I didn’t realise until the other day that Roma — Alfonso Cuarón’s recreation of his 1970s Mexico City childhood, focused on one of the family’s maids — didn’t get much of a cinema release, being a Netflix film. So I’m extra glad I saw it in NFT1 at BFI Southbank: it looked amazing.
I don’t think I pay that much attention to particular shots while watching most films but it’s hard not to be impressed by many of Roma’s long, long, wide black-and-white shots. In fact they were so good they seemed too good to be true, and I was slightly distracted by wondering how much of what I was seeing was digitally-created, even before I read that lots of it was heavily amended in post-production. It still looks gorgeous, but that knowledge makes it feel different, somehow.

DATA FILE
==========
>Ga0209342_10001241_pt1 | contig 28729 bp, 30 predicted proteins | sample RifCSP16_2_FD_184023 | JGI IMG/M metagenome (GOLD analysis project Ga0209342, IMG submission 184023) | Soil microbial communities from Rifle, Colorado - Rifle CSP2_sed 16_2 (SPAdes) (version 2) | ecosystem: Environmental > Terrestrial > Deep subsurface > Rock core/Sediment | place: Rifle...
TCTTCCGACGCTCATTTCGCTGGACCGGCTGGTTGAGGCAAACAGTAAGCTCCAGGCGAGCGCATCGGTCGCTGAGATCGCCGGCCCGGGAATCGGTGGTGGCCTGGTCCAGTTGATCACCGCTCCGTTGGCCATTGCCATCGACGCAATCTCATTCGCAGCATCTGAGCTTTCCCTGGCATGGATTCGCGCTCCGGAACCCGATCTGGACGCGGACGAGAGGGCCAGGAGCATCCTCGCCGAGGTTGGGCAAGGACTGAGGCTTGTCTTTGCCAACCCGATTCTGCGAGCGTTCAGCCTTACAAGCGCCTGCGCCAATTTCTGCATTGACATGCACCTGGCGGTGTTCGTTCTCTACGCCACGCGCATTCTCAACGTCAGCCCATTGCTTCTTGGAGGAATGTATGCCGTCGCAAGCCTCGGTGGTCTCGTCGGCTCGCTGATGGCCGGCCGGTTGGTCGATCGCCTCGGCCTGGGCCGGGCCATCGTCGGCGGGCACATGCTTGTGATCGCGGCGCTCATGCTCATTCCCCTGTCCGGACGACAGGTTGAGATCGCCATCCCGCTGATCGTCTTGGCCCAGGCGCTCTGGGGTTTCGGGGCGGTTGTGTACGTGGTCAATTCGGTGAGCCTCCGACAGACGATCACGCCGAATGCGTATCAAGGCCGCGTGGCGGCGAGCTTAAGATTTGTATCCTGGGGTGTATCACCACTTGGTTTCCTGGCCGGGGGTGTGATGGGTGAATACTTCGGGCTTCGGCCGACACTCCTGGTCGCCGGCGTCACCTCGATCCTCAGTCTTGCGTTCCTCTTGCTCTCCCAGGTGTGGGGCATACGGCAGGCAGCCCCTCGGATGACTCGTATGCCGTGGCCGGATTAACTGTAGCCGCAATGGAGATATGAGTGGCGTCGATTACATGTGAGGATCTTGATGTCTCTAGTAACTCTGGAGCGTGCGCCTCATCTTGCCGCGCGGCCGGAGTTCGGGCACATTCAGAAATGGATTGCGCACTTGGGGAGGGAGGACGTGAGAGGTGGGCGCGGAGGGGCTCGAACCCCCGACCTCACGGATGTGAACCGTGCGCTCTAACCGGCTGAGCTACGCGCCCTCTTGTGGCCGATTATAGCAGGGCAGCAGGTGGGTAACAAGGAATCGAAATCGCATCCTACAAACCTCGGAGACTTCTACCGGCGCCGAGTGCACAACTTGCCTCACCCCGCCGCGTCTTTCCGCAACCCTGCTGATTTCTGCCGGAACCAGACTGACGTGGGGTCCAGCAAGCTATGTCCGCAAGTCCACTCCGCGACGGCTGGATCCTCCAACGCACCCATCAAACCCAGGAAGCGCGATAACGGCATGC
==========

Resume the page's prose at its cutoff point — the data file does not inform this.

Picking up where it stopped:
With it looking so great, I feel bad for saying that I didn’t feel emotionally touched by it. To me it was all wonderfully done, from the performances to the locations to that cinematography, but, a few disparate moments aside I didn’t feel involved. Maybe my heart is made of stone, but it’s the imagery that has stuck with me since, more than than any particular feeling.